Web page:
Silo tower - These are long vertical silo of steel or
Silage Bunker - Silage Bunker is most commonly used type of
silo. This is rectangular structure which is open from one side or
both sides. On both sides of walls of wood, steel, concrete are
constructed. Dimensions of bunker depends upon the amount of fodder
to be stored.
Temporary Bunker - Temporary bunker consists of two frames of
steel or iron which are covered by sheets of steel, iron or wood.
The function of these frame is same as that of the wall of bunker but
difference is that these are portable and can be easily transferred
from one place to other place. Wherever fodder is to be preserved,
these frames are fixed with the help of stands on both sides and
space is filled with fodder. After compaction of fodder these
frames are removed and can be used somewhere else. Hay bales can
also be used in place of frames for this purpose.
- In this type of silo, a pit is constructed in ground. It
may be rectangular or cylindrical
Trench Silo - This is compromised form of silage pit and bunker
in which some fodder is preserved inside of pit and some outside of pit
- This is the most modern way of silage making in which fodder
is preserved in the form of bale. Fodder is converted into bale via
machine called silage baler and this bale is then tightly wrapped
with polyethylene sheet with the help of wrapper. This bale can be
Site Selection for Silo:
be easily approachable from fields as well as dairy farm
should not be low lying because such type of areas are prone to
chaffing shed should be adjacent to the site
should be away form residential area
Tractor should easily reach the site
should be 60 meters away from water pond etc.
Trees should not be around
Construction of Silage Bunker:
For construction of bunker, concrete floor is constructed which is
kept 1 feet high in middle giving slope on both sides. On both sides
of this floor, walls are constructed. For construction of wall 1.5
feet high base is constructed; width of first step of this base is
kept 36 inches, width of second step is kept 30 inches and width of
remaining step is kept 27 inches. On this base, construction of wall
is started. Width of the end of wall attached is kept 27
inches and after this width is started reducing until it reaches 13
inches. Height of wall should be 6-7 inches. The width of bunker
should be at least double than the width of tractor. From front and back
sides bunker should be open. Out of front and back side,
concrete floor is constructed upto 15 feet. Benefits to keep both sides open are:
to slops on both sides, there is no danger of falling of tractor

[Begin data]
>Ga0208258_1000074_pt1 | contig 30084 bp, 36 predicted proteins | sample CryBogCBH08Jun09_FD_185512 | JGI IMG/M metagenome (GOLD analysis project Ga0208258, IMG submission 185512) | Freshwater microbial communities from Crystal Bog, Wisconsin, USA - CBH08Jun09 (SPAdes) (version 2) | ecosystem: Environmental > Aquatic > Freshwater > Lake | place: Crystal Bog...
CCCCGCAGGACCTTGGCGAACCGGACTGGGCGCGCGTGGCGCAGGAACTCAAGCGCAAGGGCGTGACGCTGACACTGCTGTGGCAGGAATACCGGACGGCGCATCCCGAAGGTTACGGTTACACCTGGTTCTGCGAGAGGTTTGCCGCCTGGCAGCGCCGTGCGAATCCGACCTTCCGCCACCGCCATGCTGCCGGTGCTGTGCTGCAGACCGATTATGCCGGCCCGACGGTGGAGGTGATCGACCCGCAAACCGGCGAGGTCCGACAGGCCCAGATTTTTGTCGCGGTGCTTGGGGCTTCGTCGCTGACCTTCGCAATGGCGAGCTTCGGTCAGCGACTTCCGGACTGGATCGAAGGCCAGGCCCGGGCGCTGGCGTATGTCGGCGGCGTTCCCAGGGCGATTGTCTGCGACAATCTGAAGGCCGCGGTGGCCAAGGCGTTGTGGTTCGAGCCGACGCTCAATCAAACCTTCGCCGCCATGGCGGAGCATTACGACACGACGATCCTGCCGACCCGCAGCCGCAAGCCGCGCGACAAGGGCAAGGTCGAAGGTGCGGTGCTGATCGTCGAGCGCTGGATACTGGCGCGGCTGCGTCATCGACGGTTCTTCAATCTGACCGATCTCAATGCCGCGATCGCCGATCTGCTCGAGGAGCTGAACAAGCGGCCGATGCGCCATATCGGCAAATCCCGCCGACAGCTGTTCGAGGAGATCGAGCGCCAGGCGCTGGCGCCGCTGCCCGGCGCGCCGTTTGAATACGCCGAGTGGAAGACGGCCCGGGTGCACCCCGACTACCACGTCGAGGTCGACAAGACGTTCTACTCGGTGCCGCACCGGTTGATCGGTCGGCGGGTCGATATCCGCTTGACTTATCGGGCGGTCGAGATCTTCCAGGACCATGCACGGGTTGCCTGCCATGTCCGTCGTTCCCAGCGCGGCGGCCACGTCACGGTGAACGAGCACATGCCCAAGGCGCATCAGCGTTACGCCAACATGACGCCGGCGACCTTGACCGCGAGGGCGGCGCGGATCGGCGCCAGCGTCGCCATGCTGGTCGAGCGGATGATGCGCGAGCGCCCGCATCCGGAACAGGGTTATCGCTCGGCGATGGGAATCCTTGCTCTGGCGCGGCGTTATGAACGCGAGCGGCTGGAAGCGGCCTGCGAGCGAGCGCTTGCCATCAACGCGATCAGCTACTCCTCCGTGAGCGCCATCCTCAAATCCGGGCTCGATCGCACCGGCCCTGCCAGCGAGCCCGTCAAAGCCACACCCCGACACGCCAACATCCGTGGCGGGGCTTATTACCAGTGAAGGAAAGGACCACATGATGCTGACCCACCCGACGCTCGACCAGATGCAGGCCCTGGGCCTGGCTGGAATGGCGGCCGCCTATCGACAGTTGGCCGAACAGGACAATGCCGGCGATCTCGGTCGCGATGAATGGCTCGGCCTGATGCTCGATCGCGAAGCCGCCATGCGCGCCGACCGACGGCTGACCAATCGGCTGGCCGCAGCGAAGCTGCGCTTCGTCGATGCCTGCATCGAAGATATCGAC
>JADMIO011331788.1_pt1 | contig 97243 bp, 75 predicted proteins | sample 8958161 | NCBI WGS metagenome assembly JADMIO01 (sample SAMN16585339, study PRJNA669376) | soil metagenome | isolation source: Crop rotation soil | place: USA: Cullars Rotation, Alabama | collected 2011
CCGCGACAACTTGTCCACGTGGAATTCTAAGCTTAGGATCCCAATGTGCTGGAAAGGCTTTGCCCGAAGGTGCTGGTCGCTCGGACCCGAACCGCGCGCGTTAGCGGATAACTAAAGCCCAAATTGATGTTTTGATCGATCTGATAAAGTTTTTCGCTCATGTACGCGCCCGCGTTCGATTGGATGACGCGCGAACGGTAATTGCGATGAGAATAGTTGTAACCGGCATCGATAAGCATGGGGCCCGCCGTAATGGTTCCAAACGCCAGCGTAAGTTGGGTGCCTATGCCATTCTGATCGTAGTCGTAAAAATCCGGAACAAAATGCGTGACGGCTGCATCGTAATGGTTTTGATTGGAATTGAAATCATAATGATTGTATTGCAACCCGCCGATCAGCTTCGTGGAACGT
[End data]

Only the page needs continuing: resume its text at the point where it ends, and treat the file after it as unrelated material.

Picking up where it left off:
to lack of fear, driver is comfortable and compress fodder at
Silage can be utilized from both sides
half of the bunker becomes empty, this space can be again filled
for silage making, while prepared silage can be utilized from
Expenditures of construction are reduced
Regarding the dimensions of bunker one formula should be kept in
mind that one cubic fit space will be filled by 18-20 Kg fresh
fodder i.e. bunker having 1 feet length, 1 feet width and 1 feet
height will carry 18-20 feet fresh fodder. On this base we can say
that a bunker having 75 feet length, 25 feet width and 7 feet height
will carry 235-265 ton fresh fodder and silage prepared from this
will be sufficient for 40-50 animals for 6 months.
Steps in the Preparation of Good
get a good silage one should take care at every stage of ensiling.
Selection of Fodder:
There should be adequate amount of fermentable carbohydrates and
more than 65% moisture in fodder selected for silage making.
Commonly used fodder for silage making are maize,
sorghum, millet, oat, and sorghum sudan grass. Leguminous fodder
crops can also be used for silage making but they contain fewer
amounts of carbohydrates hence molasses or mineral have to be
sprinkled over them at the time of silage making. Most of the time
maize is used for silage making as maize silage is considered the
best silage throughout the world.
Sorghum Sudan Grass
Harvesting and Chopping of Fodder:
Crop should be harvested at the stage when there are maximum
nutrients present in crop and 65-70% moisture content. In case
of maize moisture reaches this
Color of Lower leaves of plant starts changing to light green
Husk's color is from green to light green
Kernel has visible dent
There is 40-50% moisture in grain
Kernel Milk line is 50%
test is used to measure the moisture concentration in fodder. To
check the moisture, take a hand full of fodder and press it in hand
for few seconds. On opening of hand, there will be a ball of fodder:
this ball suddenly opens, it means moisture connect is too low
this ball remains it shape, it means moisture content is too
this ball opens slowly, it means moisture content in fodder is
suitable to be ensiled
test to check the moisture content in fodder is oven test. This test
consists of following steps:
Take fresh fodder
(not more than 50 grams)
Note down the weight
of this fodder
Place it in oven for
few seconds and again weigh it
Again place in oven
and weigh it. Repeat this step again and again until no change
occurs in weight of fodder. No change in weight shows that
moisture is no more in fodder and only dry matter is left
Now note down the
weight of this dried fodder